For immigrants applying for green cards through family members, the new rule also shifts focus from a sponsor’s income to the applicant’s age, health, family status, income, assets, education and skills. The stringent income requirements alone will make it extremely difficult for a large percentage of family-based immigrants to legalize their status or reunite with family members.

Public charge has raised something else I have never encountered professionally before. Just by talking about the issue, you are playing directly into your opponents’ hands, and furthering the underlying anti-immigrant intent of it.

That’s because of something called the “chilling effect.” In the legal world, that refers to the suppression of rights through the use of fear tactics. In this case, any families, even people who already have a green card, or refugees, asylees and others who are exempt from the rule, are expected to be frightened and confused by the rule.

It is estimated that the chilling effect of the public charge change would extend to 283,000 people in Michigan, including 114,000 children. These are people in families with at least one non-citizen member, and who are receiving one of the named benefit programs. Right now, the large majority of the impacted individuals experiencing this chilling effect are U.S. citizens.

With that chilling effect in mind, the Michigan League for Public Policy and our advocacy partners have remained relatively mum on this impending rule change the last few months. But with the rule’s official publication, the time has come to speak out and educate Michigan immigrants, policymakers and the public on what’s happening.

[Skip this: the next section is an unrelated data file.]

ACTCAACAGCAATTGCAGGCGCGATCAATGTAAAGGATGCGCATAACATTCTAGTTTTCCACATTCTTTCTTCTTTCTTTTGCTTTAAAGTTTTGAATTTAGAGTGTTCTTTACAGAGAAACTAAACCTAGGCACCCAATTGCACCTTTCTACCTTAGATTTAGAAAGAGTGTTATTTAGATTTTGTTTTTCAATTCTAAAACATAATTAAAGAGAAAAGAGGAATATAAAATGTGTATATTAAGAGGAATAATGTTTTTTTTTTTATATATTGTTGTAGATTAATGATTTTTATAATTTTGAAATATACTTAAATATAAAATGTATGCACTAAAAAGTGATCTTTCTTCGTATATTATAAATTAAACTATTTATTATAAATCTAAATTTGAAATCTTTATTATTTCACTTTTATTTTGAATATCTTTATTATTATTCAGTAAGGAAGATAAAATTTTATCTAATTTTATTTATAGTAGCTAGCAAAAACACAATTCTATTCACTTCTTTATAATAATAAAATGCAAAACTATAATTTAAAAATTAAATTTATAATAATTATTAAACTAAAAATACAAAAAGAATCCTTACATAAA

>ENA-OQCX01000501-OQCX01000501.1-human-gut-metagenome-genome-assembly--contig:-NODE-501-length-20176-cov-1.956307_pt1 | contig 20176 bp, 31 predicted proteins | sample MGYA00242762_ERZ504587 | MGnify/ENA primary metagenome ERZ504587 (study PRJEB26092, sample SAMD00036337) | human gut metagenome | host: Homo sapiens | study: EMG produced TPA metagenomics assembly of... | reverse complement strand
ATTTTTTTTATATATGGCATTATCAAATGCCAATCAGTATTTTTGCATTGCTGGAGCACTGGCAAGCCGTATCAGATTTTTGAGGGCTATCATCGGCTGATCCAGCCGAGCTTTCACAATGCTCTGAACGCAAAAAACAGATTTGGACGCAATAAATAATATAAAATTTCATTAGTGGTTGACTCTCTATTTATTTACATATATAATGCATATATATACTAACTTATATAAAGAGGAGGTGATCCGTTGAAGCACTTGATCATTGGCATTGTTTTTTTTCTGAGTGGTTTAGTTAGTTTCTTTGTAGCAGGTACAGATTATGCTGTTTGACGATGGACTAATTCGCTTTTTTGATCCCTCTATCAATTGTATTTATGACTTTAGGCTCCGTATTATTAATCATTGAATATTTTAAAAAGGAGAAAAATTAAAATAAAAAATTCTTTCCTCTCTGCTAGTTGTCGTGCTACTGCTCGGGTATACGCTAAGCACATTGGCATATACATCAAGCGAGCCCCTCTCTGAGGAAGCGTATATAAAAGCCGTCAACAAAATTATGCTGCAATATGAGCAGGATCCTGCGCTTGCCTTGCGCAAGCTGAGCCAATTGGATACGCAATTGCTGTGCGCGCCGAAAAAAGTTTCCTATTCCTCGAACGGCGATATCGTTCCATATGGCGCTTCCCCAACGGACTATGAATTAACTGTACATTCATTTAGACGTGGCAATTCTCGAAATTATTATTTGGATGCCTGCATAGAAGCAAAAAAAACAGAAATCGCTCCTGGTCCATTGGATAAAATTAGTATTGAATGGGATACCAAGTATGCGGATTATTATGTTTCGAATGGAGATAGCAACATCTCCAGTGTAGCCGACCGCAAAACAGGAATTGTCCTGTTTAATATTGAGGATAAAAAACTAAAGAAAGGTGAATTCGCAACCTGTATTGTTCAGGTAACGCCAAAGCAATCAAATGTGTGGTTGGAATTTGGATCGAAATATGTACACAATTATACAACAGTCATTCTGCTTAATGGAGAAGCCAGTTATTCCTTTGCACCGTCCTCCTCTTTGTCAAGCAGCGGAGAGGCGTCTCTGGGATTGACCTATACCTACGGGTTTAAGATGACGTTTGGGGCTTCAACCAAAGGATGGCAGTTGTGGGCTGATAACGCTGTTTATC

On Aug. 14, the same day the rule was published, leaders of the Protecting Immigrant Families Michigan campaign, led by the Michigan League for Public Policy, the Michigan Immigrant Rights Center (MIRC), the Arab Community Center for Economic and Social Services (ACCESS), the African Bureau for Immigration and Social Affairs and the Detroit Hispanic Development Corporation, held a press conference to address the change.

Our groups joined together to decry the public charge change and its role in the federal administration’s broader anti-immigrant attacks in policy and posturing. We again urged immigrants who are unaffected by the rule to not let it intimidate them away from using the health, nutrition and other services available to them and their loved ones. And we implored concerned policymakers, advocates and immigrants to keep fighting.

Later that afternoon, Michigan Attorney General Dana Nessel announced that she has joined with 13 other states in a lawsuit against the public charge rule. With the rule now being out in the open, the fight is, too. The rule’s official publication launched a 60-day grace period before it goes into effect on Oct. 15, and the Protecting Immigrant Families campaign will be working every one of those 60 days to stop it. 

Immigrant families with questions about public charge should call MIRC at 734-239-6863 for free and confidential information.

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Alex Rossman
Alex Rossman

Alex Rossman is external affairs director for the Michigan League for Public Policy. Alex previously worked for Democratic Central Staff for the Michigan Senate for almost 10 years, serving as the deputy communications director and, previously, as press secretary and communications advisor.